A shared morality
Breivik and al-Qaida also share the same conception of morality: the end justifies the means. For Breivik, the teenagers he murdered were not innocent because they support a party that imposes the evil of ‘multiculturalism’. But above all they were killed with the intention of sparking off a race war that would lead to the ethnic cleansing of Europe and a new Christian-Aryan millennium. For Merah, small Jewish children can be shot in the head because Israeli jets have killed many more Palestinian children. For Bin Laden and his ilk, killing thousands of civilians in the Twin Towers is a justified response to what the US has done in Afghanistan or Iraq, and will serve the end of rallying the world’s Muslims to the banner of Holy War and the new Caliphate.
Of course many liberals will make similar points to ours – it’s part of their argument that ‘all extremes meet at the same point’. But the most visible extremists are the tip of a much bigger iceberg. Underneath Breivik are all the EDL-types and ‘populist’ politicians like Le Pen in France and Wilders in Holland who take the line “I don’t agree with his methods, but he definitely has a point about the threat of Islamification.....”. And underneath them are the mainstream tabloids whose headlines ceaselessly scream about the Muslim terrorists in our midst, the mounting flood of asylum seekers, while the ‘respectable’ politicians compete with each other to show how tough they are on immigration and are, after all, in charge of the state that deports asylum seekers fleeing the worst miseries of the present system, or bangs them up in detention camps.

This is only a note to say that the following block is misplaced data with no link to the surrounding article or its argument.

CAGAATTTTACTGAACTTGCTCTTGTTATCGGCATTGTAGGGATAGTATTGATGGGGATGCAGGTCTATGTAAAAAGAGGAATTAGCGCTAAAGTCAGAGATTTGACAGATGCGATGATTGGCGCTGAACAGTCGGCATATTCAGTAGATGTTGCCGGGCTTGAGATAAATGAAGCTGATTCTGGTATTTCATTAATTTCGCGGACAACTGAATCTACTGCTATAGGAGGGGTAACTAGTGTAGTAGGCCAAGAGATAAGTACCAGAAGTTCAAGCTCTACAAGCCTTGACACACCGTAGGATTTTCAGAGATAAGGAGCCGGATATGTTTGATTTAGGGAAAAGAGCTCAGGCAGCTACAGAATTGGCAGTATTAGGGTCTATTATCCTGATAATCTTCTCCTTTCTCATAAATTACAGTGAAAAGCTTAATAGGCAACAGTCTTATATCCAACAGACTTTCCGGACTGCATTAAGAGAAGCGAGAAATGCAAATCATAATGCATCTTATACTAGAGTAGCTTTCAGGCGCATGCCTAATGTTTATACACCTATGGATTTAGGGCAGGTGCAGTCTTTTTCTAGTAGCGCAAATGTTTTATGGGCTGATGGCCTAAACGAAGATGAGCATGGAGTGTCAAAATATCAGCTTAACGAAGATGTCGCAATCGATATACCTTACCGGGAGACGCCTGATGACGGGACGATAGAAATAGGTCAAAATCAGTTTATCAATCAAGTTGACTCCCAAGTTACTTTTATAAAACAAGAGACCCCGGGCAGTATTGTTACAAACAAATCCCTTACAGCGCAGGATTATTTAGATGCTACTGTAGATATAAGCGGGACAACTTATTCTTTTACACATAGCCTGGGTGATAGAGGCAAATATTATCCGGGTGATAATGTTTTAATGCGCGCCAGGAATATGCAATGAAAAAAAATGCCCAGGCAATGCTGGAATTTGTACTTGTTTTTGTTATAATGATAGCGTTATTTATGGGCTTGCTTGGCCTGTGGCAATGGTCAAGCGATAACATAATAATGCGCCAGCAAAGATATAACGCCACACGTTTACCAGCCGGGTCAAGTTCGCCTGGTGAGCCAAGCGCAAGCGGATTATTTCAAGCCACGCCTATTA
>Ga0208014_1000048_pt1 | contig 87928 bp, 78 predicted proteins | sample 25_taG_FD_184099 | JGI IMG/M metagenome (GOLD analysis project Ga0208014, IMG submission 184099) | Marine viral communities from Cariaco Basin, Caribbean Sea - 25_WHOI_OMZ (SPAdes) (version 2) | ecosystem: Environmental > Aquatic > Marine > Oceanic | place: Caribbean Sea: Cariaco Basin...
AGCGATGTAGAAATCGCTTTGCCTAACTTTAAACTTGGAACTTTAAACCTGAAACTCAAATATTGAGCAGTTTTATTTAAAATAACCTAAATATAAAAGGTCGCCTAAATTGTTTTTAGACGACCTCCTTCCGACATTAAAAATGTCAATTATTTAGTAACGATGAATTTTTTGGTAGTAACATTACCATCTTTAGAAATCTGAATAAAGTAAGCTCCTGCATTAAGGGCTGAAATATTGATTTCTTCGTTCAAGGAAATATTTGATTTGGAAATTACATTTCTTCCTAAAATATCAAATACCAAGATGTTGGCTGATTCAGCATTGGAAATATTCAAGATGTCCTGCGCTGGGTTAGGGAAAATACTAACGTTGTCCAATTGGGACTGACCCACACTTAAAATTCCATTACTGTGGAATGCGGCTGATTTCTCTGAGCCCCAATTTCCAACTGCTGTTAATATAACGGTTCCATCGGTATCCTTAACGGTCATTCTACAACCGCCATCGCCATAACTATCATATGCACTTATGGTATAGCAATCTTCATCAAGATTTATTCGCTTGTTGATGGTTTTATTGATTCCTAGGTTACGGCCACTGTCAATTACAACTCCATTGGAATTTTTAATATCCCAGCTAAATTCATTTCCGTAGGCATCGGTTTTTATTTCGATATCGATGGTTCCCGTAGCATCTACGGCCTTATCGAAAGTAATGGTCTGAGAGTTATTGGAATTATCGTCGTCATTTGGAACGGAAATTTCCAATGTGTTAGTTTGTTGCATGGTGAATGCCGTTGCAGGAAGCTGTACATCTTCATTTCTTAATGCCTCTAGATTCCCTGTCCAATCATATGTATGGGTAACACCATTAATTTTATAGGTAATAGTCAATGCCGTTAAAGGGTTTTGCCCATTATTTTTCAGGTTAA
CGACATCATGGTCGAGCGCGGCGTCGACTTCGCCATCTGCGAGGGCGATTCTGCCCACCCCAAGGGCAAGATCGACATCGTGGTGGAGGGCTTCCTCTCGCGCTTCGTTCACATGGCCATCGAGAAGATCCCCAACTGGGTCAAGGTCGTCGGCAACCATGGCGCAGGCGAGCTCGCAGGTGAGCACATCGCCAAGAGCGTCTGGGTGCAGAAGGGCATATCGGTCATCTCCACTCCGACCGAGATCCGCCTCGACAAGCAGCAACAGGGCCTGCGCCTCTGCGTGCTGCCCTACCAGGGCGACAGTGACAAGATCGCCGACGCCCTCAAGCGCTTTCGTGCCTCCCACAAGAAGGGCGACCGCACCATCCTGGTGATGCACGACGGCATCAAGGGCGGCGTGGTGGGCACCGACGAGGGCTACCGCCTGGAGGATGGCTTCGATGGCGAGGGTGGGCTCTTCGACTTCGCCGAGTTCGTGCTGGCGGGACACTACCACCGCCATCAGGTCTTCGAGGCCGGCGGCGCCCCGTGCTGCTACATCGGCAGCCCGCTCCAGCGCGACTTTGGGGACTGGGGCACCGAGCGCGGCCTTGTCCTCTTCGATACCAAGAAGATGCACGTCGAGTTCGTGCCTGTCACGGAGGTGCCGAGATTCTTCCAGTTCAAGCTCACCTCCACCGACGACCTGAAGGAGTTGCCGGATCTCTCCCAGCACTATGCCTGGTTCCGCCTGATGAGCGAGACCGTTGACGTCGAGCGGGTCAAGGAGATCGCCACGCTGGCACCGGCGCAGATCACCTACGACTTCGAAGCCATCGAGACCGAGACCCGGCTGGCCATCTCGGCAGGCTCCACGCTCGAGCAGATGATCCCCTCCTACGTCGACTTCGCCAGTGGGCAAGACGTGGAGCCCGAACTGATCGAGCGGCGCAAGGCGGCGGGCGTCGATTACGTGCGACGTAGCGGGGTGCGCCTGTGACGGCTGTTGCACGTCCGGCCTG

Likewise jihadi ideology is only the child of the official ideology of the Arab states who have long used anti-Zionism and a perpetual state of war with Israel as a way of diverting the anger of the masses from their own corrupt and dictatorial practices. And ‘radical Islam’ also has its ‘revolutionary’ apologists – Galloway, the SWP and the official left, whose response to the latest jihadi atrocity is also “I don’t agree with their methods but...” because they share the same notion that the USA and Zionism are Imperialist Enemy Number One and see Hezbollah, Hamas, and Iraqi or Afghan jihadis as expressions of ‘anti-imperialism’.
All this is the ideological excretion of the real processes at work in contemporary capitalist society: the never-ending drive towards imperialist war, which has become increasingly chaotic and irrational as the system decomposes. The war of each against all, of race against race, of religion against religion, of state against state, is a process which is the most real and devastating threat facing humanity today – the threat of a slide into barbarism and self-destruction. And the liberals who decry extremism and bleat about their humanitarian values don’t represent an alternative. They justify the terror bombing of Japanese and German cities at the end of the Second World War, and indeed the whole nightmarish catastrophe of that war, because it was a means to establishing democratic post-war capitalism.
The only worldview that stands in opposition to these ideological divisions is working class internationalism: the simple idea that the exploited of all nations and religions have the same interests in combating their exploitation and their exploiters. This is a combat whose end is the real unification of humanity in a stateless, global community. And it is a combat whose means can only be consistent with its ends. It seeks to win over those caught up in the ideology of the exploiters by demonstrating the need for solidarity, not massacre them as unbelievers. It rejects the practice of indiscriminate revenge and mass murder because it knows that these methods can never result in a establishment of a human society. Yes, the class struggle is a form of war. But the class struggle is truly the war to end war because its aims and its methods are radically opposed to the aims and methods of capitalism and class society.
. See the article we wrote at the time of the killings: https://en.internationalism.org/icconline/2011/august/norway